Moneytree Review

I have been using Moneytree for a couple of weeks now since I posted my first blog about it, and I believe I am ready to give my short review.

Who Moneytree is for?

This is for both Japanese and foreigners living in Japan, who want to manage their personal finances including expenses, on their Apple gadget. This is for those who want to keep it simple but still keep in track of their personal finances.

Who Moneytree isn’t for?

This is not for people who are not living in Japan or who do not have Japanese bank or credit card accounts. This is also not for people who are not comfortable entering their bank or credit card details in the Moneytree app.

This is not for Android users as it looks like its iOS only, as of this writing.

What are the good points about Moneytree?

Once you enter your bank and credit card details, it would automatically synchronize the data on Moneytree with the data from those institutions. This means you will always see an accurate picture of your accounts, and no more need to manually enter every transaction from your bank or credit card accounts.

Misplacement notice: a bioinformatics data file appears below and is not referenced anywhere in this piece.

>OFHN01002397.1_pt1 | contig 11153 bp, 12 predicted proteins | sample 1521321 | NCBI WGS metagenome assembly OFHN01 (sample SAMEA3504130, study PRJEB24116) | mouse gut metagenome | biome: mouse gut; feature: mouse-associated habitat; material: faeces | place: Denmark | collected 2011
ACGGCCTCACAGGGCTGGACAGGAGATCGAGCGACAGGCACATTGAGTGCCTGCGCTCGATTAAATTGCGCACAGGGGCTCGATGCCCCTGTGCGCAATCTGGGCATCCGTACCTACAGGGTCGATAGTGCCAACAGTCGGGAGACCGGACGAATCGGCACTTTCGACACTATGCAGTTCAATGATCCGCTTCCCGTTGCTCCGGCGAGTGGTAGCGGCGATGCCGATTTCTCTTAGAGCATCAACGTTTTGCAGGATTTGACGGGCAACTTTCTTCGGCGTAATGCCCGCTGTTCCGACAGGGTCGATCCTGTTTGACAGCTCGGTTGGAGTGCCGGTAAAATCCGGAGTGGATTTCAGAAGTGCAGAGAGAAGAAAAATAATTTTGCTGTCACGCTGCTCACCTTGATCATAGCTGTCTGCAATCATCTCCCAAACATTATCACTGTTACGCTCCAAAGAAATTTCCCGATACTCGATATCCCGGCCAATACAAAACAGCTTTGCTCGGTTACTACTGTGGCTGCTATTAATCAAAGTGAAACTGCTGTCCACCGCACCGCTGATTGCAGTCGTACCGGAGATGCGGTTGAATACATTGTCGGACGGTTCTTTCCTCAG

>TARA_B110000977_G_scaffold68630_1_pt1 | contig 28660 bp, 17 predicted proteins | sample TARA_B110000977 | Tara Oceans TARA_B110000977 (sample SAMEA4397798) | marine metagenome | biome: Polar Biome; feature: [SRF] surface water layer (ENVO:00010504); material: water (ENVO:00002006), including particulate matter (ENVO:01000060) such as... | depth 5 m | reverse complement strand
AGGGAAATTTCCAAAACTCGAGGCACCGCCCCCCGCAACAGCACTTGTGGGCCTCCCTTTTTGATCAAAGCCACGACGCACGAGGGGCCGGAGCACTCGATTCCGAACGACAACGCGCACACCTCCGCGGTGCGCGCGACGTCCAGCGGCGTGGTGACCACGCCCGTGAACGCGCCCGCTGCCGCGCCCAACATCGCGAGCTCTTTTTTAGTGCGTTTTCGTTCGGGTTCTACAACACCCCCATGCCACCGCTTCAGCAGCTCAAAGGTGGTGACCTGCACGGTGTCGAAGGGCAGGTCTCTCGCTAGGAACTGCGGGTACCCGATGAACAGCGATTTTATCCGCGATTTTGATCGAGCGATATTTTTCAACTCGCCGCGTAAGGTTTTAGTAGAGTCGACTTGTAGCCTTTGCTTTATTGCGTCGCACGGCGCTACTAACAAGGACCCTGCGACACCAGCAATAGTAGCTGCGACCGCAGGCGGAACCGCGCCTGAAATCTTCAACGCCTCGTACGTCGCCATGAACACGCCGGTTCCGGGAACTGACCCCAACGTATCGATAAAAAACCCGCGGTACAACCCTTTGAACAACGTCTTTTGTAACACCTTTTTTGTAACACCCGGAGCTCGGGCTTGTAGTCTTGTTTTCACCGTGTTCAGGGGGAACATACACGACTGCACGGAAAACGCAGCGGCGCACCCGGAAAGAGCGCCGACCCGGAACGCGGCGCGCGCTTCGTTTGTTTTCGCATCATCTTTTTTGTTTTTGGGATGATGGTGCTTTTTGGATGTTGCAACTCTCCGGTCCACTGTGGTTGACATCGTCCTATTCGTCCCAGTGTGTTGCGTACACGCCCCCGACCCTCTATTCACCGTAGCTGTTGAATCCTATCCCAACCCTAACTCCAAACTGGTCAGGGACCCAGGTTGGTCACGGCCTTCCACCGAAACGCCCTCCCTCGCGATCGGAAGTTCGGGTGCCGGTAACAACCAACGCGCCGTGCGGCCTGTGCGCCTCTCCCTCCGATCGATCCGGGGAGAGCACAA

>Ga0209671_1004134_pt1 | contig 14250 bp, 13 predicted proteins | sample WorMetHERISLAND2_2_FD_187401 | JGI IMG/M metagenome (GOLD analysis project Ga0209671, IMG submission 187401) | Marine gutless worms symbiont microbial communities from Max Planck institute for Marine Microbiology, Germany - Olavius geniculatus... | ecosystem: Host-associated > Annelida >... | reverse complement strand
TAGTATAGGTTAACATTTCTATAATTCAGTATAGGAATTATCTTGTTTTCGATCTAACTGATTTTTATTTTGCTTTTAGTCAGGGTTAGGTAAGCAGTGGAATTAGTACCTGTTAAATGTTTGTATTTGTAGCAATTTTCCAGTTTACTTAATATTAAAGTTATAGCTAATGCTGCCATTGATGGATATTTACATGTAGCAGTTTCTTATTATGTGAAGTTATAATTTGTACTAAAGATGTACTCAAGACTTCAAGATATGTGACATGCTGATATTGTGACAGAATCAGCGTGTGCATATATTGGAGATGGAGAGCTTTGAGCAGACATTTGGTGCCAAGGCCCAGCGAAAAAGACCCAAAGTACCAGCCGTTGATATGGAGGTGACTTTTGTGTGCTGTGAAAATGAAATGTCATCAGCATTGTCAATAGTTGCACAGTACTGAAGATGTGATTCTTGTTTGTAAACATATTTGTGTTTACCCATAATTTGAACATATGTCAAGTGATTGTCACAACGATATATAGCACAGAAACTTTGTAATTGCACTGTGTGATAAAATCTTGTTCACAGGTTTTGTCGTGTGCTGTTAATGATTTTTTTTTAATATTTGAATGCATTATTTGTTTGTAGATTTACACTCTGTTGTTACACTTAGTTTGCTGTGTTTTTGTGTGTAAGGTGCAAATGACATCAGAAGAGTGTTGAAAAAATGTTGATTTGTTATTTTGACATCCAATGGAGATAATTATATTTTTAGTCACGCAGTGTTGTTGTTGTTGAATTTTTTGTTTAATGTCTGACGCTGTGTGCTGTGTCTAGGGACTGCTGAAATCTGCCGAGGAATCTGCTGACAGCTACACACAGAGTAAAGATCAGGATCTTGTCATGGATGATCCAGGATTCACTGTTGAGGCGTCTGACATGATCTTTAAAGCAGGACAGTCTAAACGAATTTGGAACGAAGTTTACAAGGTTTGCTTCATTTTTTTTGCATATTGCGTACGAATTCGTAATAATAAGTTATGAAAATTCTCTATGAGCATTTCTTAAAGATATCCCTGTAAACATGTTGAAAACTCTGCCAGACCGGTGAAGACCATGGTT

It is also good to know that Moneytree has the backing of Japan’s biggest banks, namely, Mizuho, Mitsubishi-UFJ, and SMBC. Of course, it supports other banks and credit card companies as well.

Entering manual expenses is possible and simple.

What are the bad points about Moneytree?

If you have banks not in Japan or if you also want to monitor expenses not in Japanese yen. I tried creating a manually maintained cash account in US dollars but looks like it is not possible.

Will you be using it from now on?

Yes. Love the simplicity and the automated synchronization with the banks. Coming from MoneyWiz, I needed some getting used to not having to enter every expense I made, but I quickly got used to it as it’s definitely simpler.

I do miss the ability to keep track of my non-Japanese yen cash but that is one sacrifice I am willing to take in exchange for the simplicity and ease of use.

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